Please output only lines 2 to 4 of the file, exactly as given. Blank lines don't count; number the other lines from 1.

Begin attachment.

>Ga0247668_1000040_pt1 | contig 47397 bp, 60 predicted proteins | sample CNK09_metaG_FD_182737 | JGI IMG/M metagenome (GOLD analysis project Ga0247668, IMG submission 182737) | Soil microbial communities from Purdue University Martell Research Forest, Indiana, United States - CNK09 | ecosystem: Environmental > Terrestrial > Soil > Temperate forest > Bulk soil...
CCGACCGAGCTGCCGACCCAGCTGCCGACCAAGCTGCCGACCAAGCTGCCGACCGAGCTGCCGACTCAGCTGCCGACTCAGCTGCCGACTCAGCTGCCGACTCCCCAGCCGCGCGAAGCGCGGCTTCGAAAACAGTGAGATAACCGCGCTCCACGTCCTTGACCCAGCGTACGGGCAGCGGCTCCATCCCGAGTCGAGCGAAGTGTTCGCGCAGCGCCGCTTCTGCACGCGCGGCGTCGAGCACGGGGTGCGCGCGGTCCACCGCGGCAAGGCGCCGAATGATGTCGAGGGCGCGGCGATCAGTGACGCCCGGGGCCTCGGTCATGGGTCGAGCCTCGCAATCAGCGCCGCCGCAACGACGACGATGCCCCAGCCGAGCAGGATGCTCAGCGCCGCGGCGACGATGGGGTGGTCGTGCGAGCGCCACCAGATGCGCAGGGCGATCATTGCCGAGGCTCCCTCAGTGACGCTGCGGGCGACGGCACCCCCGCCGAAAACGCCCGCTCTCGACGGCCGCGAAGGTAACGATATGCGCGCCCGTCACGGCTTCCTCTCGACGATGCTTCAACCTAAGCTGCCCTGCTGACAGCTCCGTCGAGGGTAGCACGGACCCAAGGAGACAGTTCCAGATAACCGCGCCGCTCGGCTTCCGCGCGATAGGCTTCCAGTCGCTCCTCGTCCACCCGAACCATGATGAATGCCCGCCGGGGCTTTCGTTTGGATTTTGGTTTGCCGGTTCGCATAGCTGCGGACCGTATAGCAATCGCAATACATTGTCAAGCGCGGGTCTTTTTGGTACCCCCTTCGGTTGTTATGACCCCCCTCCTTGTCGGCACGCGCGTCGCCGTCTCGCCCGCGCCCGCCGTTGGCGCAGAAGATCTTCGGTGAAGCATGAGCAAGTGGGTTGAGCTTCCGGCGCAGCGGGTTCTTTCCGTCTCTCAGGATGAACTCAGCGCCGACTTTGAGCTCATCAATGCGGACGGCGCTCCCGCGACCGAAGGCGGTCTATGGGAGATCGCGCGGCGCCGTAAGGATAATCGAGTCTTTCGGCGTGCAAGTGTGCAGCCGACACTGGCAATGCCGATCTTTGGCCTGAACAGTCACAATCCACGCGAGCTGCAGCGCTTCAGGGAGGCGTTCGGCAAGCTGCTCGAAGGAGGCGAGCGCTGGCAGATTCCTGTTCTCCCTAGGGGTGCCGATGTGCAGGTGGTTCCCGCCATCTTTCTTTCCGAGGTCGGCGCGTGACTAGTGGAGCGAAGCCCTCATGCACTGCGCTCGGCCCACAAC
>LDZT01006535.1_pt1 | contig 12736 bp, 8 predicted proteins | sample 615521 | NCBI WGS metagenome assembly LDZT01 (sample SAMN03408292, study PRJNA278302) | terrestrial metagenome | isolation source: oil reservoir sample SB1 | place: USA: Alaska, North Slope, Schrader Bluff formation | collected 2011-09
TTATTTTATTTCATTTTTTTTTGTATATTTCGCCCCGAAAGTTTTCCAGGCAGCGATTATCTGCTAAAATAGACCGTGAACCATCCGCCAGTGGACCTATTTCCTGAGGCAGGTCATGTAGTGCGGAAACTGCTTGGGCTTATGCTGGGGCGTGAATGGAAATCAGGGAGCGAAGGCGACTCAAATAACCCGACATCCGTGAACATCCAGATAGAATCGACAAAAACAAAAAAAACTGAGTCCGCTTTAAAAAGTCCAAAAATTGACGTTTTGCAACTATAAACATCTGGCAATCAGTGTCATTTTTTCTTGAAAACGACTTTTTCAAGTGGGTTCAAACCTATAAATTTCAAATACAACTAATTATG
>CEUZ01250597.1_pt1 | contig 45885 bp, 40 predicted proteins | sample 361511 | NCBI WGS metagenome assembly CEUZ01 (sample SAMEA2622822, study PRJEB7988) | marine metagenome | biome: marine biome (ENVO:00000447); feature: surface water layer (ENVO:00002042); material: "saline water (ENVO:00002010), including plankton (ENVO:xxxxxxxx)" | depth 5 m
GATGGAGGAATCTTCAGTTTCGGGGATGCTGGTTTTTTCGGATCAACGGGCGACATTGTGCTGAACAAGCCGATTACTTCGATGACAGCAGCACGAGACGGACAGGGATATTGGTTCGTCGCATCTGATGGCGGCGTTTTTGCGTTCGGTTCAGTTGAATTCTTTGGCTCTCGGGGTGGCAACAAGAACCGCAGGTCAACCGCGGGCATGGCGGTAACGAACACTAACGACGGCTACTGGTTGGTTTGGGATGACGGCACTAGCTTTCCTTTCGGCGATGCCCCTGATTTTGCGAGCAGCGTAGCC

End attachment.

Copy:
CCGACCGAGCTGCCGACCCAGCTGCCGACCAAGCTGCCGACCAAGCTGCCGACCGAGCTGCCGACTCAGCTGCCGACTCAGCTGCCGACTCAGCTGCCGACTCCCCAGCCGCGCGAAGCGCGGCTTCGAAAACAGTGAGATAACCGCGCTCCACGTCCTTGACCCAGCGTACGGGCAGCGGCTCCATCCCGAGTCGAGCGAAGTGTTCGCGCAGCGCCGCTTCTGCACGCGCGGCGTCGAGCACGGGGTGCGCGCGGTCCACCGCGGCAAGGCGCCGAATGATGTCGAGGGCGCGGCGATCAGTGACGCCCGGGGCCTCGGTCATGGGTCGAGCCTCGCAATCAGCGCCGCCGCAACGACGACGATGCCCCAGCCGAGCAGGATGCTCAGCGCCGCGGCGACGATGGGGTGGTCGTGCGAGCGCCACCAGATGCGCAGGGCGATCATTGCCGAGGCTCCCTCAGTGACGCTGCGGGCGACGGCACCCCCGCCGAAAACGCCCGCTCTCGACGGCCGCGAAGGTAACGATATGCGCGCCCGTCACGGCTTCCTCTCGACGATGCTTCAACCTAAGCTGCCCTGCTGACAGCTCCGTCGAGGGTAGCACGGACCCAAGGAGACAGTTCCAGATAACCGCGCCGCTCGGCTTCCGCGCGATAGGCTTCCAGTCGCTCCTCGTCCACCCGAACCATGATGAATGCCCGCCGGGGCTTTCGTTTGGATTTTGGTTTGCCGGTTCGCATAGCTGCGGACCGTATAGCAATCGCAATACATTGTCAAGCGCGGGTCTTTTTGGTACCCCCTTCGGTTGTTATGACCCCCCTCCTTGTCGGCACGCGCGTCGCCGTCTCGCCCGCGCCCGCCGTTGGCGCAGAAGATCTTCGGTGAAGCATGAGCAAGTGGGTTGAGCTTCCGGCGCAGCGGGTTCTTTCCGTCTCTCAGGATGAACTCAGCGCCGACTTTGAGCTCATCAATGCGGACGGCGCTCCCGCGACCGAAGGCGGTCTATGGGAGATCGCGCGGCGCCGTAAGGATAATCGAGTCTTTCGGCGTGCAAGTGTGCAGCCGACACTGGCAATGCCGATCTTTGGCCTGAACAGTCACAATCCACGCGAGCTGCAGCGCTTCAGGGAGGCGTTCGGCAAGCTGCTCGAAGGAGGCGAGCGCTGGCAGATTCCTGTTCTCCCTAGGGGTGCCGATGTGCAGGTGGTTCCCGCCATCTTTCTTTCCGAGGTCGGCGCGTGACTAGTGGAGCGAAGCCCTCATGCACTGCGCTCGGCCCACAAC
>LDZT01006535.1_pt1 | contig 12736 bp, 8 predicted proteins | sample 615521 | NCBI WGS metagenome assembly LDZT01 (sample SAMN03408292, study PRJNA278302) | terrestrial metagenome | isolation source: oil reservoir sample SB1 | place: USA: Alaska, North Slope, Schrader Bluff formation | collected 2011-09
TTATTTTATTTCATTTTTTTTTGTATATTTCGCCCCGAAAGTTTTCCAGGCAGCGATTATCTGCTAAAATAGACCGTGAACCATCCGCCAGTGGACCTATTTCCTGAGGCAGGTCATGTAGTGCGGAAACTGCTTGGGCTTATGCTGGGGCGTGAATGGAAATCAGGGAGCGAAGGCGACTCAAATAACCCGACATCCGTGAACATCCAGATAGAATCGACAAAAACAAAAAAAACTGAGTCCGCTTTAAAAAGTCCAAAAATTGACGTTTTGCAACTATAAACATCTGGCAATCAGTGTCATTTTTTCTTGAAAACGACTTTTTCAAGTGGGTTCAAACCTATAAATTTCAAATACAACTAATTATG